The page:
No preview · Article · Mar 2006 · Resuscitation
  • Source
    T O Seyhan · M Tugrul · M O Sungur · S Kayacan · L Telci · K Pembeci · K Akpir
    [Show abstract] [Hide abstract]
    ABSTRACT: In this double-blind, randomized, placebo-controlled study we compared the effects of three different dose regimens of magnesium on intraoperative propofol and atracurium requirements, and postoperative morphine consumption in patients undergoing gynaecological surgery. Eighty women were allocated to four equal groups. The control group received normal saline; magnesium groups received 40 mg kg(-1) of magnesium before induction of anaesthesia, followed by i.v. infusion of normal saline, magnesium 10 mg kg(-1) h(-1) or magnesium 20 mg kg(-1) h(-1) for the next 4 h. Propofol infusion was targeted to keep bispectral index values between 45 and 55. Postoperative analgesia was achieved using PCA with morphine. Magnesium groups required significantly less propofol [mean (sd) 121.5 (13.3), 102.2 (8.0) and 101.3 (9.7) microg kg(-1) min(-1) respectively] than the control group (140.7 (16.5) microg kg(-1) min(-1)). Atracurium use was significantly higher in the control group than magnesium groups [0.4 (0.06) vs 0.34 (0.06), 0.35 (0.04), 0.34 (0.06) mg kg(-1) h(-1) respectively]. Morphine consumption was significantly higher in control group than magnesium groups on the first postoperative day [0.88 (0.14) vs 0.73 (0.17), 0.59 (0.23), 0.53 (0.21) mg kg(-1) respectively]. The heart rate was lower in magnesium groups and 20 mg kg(-1) h(-1) infusion group demonstrated the lowest values. Magnesium 40 mg kg(-1) bolus followed by 10 mg kg(-1) h(-1) infusion leads to significant reductions in intraoperative propofol, atracurium and postoperative morphine consumption. Increasing magnesium dosage did not offer any advantages, but induced haemodynamic consequences.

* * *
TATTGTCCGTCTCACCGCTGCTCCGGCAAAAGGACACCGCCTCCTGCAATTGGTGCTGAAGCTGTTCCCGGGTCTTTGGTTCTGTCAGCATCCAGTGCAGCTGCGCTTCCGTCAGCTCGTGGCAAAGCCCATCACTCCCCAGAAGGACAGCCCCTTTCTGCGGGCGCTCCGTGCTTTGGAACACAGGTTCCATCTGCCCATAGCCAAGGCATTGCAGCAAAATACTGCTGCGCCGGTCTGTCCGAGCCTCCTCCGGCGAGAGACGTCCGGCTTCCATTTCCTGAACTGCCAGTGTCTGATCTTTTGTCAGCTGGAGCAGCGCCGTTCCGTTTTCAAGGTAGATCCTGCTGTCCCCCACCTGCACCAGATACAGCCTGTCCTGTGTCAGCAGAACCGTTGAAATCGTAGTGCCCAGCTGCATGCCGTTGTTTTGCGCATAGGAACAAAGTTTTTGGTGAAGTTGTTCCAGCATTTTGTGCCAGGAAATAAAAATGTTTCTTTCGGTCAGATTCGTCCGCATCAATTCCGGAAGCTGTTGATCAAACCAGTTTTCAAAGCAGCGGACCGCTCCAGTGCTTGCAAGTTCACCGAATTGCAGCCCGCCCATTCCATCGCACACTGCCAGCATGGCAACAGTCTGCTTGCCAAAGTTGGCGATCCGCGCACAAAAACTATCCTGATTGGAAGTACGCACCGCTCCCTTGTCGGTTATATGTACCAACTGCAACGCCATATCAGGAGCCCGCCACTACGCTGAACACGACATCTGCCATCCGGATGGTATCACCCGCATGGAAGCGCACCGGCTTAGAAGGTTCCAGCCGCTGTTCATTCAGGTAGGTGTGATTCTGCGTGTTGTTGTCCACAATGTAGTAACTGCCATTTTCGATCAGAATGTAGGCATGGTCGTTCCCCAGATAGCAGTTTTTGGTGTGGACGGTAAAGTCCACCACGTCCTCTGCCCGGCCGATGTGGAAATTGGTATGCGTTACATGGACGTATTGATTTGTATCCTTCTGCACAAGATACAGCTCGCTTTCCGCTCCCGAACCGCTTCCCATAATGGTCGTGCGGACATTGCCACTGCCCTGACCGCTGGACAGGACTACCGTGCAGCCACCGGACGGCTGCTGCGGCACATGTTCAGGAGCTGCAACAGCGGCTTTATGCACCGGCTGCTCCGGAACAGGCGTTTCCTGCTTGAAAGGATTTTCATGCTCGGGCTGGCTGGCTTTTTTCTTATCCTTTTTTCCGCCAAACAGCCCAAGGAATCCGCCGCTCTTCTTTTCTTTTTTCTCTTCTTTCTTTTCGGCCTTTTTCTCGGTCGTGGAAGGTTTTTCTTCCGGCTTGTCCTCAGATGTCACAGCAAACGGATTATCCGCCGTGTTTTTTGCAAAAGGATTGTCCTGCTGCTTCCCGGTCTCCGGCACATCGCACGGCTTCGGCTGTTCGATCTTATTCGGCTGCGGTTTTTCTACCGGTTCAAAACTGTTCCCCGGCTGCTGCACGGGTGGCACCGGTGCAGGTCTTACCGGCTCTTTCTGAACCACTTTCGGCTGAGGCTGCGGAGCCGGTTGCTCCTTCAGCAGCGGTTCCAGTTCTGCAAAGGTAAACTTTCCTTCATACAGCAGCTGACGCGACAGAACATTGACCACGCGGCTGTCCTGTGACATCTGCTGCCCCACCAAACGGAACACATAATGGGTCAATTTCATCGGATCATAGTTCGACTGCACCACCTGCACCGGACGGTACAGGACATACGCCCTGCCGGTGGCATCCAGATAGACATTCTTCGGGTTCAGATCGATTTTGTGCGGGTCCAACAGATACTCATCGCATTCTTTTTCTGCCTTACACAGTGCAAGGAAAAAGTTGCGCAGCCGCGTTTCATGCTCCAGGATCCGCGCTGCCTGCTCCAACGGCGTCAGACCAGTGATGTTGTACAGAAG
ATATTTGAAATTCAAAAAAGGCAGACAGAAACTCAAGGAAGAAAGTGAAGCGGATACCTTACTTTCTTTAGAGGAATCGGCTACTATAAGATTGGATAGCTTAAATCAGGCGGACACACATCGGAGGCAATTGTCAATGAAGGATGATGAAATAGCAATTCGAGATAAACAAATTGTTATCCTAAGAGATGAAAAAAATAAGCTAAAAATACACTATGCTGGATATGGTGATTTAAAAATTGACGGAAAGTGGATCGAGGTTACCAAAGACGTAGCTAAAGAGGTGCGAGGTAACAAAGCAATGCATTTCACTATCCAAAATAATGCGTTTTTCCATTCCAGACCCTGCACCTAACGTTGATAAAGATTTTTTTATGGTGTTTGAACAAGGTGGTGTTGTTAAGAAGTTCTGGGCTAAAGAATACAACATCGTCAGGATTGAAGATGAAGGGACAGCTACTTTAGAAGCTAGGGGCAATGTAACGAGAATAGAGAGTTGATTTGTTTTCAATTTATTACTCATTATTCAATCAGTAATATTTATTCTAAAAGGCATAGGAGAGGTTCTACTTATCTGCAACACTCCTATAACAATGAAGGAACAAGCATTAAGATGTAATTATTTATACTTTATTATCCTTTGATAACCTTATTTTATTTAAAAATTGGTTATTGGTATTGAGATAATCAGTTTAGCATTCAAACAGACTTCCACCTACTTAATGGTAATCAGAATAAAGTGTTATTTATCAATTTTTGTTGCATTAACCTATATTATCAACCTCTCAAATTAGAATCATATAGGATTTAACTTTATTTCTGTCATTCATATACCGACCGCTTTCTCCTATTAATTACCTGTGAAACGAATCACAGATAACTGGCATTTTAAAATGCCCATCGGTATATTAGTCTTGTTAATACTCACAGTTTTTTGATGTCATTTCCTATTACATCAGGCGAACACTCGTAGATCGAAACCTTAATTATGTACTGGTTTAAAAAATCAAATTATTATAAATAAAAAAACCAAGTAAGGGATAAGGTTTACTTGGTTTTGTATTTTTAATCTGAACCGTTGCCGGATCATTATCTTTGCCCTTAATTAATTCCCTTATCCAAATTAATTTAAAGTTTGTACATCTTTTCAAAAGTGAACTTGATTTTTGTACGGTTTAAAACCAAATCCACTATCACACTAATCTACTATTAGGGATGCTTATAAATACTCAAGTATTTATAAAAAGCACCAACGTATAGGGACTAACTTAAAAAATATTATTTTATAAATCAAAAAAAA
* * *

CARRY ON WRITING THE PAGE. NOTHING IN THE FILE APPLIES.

Full-text · Article · Mar 2006 · BJA British Journal of Anaesthesia
  • [Show abstract] [Hide abstract]
    ABSTRACT: In this prospective, randomized study we compared the recovery profiles of bispectral index (BIS)-guided anesthesia regimens with desflurane or propofol in ambulatory arthroscopy. Fifty ASA I-II adult patients who underwent knee arthroscopy were randomized to receive desflurane (D) or propofol (P) infusion accompanied by remifentanil and nitrous oxide during maintenance, titrated to maintain a bispectral index value between 50 and 60. Initial awakening, fast-track eligibility, and home readiness as well as intraoperative hemodynamics, were compared. The groups did not differ with respect to demographics, duration of operation, or intraoperative vital signs. Although the times for initial awakening parameters were shorter in group D, the differences between the groups were not significant. The time needed for the White fast-track score to reach 12 was shorter in group P than group D (9 +/- 3.5 min vs 12.5 +/- 5.3 min). However, home readiness did not differ significantly between the groups. Desflurane is an alternative to propofol for BIS-guided ambulatory anesthesia. Using desflurane in combination with opioid analgesics blunted its rapid emergence characteristics, and the higher frequency of emetic symptoms with desflurane diminished the success of its fast-track eligibility.
    No preview · Article · Feb 2006 · Journal of Anesthesia
  • E. Camci · Z. Sungur · A. Suzer · M. Tugrul · K. Pembeci

    No preview · Article · Jan 2006 · European Journal of Anaesthesiology
  • M. Karadeniz · S. Kayacan · M. Senturk · T. Ozkan · K. Pembeci